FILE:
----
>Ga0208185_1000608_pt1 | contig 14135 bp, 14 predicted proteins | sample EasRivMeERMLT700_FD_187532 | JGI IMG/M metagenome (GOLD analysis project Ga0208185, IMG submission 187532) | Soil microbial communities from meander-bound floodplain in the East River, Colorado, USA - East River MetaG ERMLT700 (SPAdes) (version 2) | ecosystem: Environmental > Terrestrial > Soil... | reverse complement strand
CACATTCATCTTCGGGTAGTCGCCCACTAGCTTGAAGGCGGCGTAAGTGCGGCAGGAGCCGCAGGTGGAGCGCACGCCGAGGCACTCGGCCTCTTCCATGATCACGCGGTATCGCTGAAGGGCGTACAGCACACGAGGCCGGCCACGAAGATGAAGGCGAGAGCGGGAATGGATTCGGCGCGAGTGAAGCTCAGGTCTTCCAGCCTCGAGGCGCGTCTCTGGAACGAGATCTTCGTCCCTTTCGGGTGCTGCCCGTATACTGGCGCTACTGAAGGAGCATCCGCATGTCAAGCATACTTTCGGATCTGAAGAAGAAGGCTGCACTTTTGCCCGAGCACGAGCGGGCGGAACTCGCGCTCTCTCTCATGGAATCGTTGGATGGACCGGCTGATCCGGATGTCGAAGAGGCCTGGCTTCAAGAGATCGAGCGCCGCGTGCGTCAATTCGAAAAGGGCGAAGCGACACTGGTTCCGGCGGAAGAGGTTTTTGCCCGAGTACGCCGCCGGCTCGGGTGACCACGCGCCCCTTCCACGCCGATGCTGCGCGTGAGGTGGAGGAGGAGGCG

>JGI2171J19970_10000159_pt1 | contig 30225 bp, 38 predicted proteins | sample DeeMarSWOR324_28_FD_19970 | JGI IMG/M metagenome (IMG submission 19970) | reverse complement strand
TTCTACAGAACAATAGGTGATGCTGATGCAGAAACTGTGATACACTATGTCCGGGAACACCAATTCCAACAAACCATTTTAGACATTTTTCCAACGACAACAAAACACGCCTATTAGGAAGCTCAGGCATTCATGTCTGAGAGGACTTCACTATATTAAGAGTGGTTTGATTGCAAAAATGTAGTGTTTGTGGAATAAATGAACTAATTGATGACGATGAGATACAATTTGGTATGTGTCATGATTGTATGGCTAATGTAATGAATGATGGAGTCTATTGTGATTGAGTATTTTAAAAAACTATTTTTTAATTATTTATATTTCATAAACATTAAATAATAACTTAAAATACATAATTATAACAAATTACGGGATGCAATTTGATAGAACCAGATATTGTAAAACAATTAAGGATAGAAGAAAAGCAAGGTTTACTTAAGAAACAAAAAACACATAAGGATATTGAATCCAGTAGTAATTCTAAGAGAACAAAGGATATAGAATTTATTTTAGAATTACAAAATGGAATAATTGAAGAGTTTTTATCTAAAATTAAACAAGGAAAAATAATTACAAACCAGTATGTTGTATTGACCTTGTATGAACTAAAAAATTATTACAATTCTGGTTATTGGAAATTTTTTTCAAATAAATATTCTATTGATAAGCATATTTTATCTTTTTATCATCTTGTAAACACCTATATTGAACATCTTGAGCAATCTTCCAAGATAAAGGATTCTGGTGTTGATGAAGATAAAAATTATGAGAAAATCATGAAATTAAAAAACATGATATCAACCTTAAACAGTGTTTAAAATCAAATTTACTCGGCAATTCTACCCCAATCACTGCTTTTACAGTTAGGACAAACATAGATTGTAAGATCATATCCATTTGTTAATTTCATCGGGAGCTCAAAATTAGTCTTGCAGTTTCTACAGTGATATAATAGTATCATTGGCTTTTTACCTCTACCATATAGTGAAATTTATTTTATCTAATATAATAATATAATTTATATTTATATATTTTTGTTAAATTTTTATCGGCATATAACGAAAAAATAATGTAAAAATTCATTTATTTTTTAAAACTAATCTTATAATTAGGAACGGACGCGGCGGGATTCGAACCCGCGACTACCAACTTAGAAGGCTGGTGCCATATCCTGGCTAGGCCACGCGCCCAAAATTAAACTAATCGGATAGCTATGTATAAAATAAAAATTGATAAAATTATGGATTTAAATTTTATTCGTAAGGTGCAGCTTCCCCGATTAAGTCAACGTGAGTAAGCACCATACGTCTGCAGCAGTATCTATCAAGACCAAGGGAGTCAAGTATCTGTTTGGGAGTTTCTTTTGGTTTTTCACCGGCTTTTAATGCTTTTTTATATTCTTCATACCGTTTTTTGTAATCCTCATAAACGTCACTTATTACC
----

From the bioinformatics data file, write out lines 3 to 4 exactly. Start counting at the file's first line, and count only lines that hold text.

>JGI2171J19970_10000159_pt1 | contig 30225 bp, 38 predicted proteins | sample DeeMarSWOR324_28_FD_19970 | JGI IMG/M metagenome (IMG submission 19970) | reverse complement strand
TTCTACAGAACAATAGGTGATGCTGATGCAGAAACTGTGATACACTATGTCCGGGAACACCAATTCCAACAAACCATTTTAGACATTTTTCCAACGACAACAAAACACGCCTATTAGGAAGCTCAGGCATTCATGTCTGAGAGGACTTCACTATATTAAGAGTGGTTTGATTGCAAAAATGTAGTGTTTGTGGAATAAATGAACTAATTGATGACGATGAGATACAATTTGGTATGTGTCATGATTGTATGGCTAATGTAATGAATGATGGAGTCTATTGTGATTGAGTATTTTAAAAAACTATTTTTTAATTATTTATATTTCATAAACATTAAATAATAACTTAAAATACATAATTATAACAAATTACGGGATGCAATTTGATAGAACCAGATATTGTAAAACAATTAAGGATAGAAGAAAAGCAAGGTTTACTTAAGAAACAAAAAACACATAAGGATATTGAATCCAGTAGTAATTCTAAGAGAACAAAGGATATAGAATTTATTTTAGAATTACAAAATGGAATAATTGAAGAGTTTTTATCTAAAATTAAACAAGGAAAAATAATTACAAACCAGTATGTTGTATTGACCTTGTATGAACTAAAAAATTATTACAATTCTGGTTATTGGAAATTTTTTTCAAATAAATATTCTATTGATAAGCATATTTTATCTTTTTATCATCTTGTAAACACCTATATTGAACATCTTGAGCAATCTTCCAAGATAAAGGATTCTGGTGTTGATGAAGATAAAAATTATGAGAAAATCATGAAATTAAAAAACATGATATCAACCTTAAACAGTGTTTAAAATCAAATTTACTCGGCAATTCTACCCCAATCACTGCTTTTACAGTTAGGACAAACATAGATTGTAAGATCATATCCATTTGTTAATTTCATCGGGAGCTCAAAATTAGTCTTGCAGTTTCTACAGTGATATAATAGTATCATTGGCTTTTTACCTCTACCATATAGTGAAATTTATTTTATCTAATATAATAATATAATTTATATTTATATATTTTTGTTAAATTTTTATCGGCATATAACGAAAAAATAATGTAAAAATTCATTTATTTTTTAAAACTAATCTTATAATTAGGAACGGACGCGGCGGGATTCGAACCCGCGACTACCAACTTAGAAGGCTGGTGCCATATCCTGGCTAGGCCACGCGCCCAAAATTAAACTAATCGGATAGCTATGTATAAAATAAAAATTGATAAAATTATGGATTTAAATTTTATTCGTAAGGTGCAGCTTCCCCGATTAAGTCAACGTGAGTAAGCACCATACGTCTGCAGCAGTATCTATCAAGACCAAGGGAGTCAAGTATCTGTTTGGGAGTTTCTTTTGGTTTTTCACCGGCTTTTAATGCTTTTTTATATTCTTCATACCGTTTTTTGTAATCCTCATAAACGTCACTTATTACC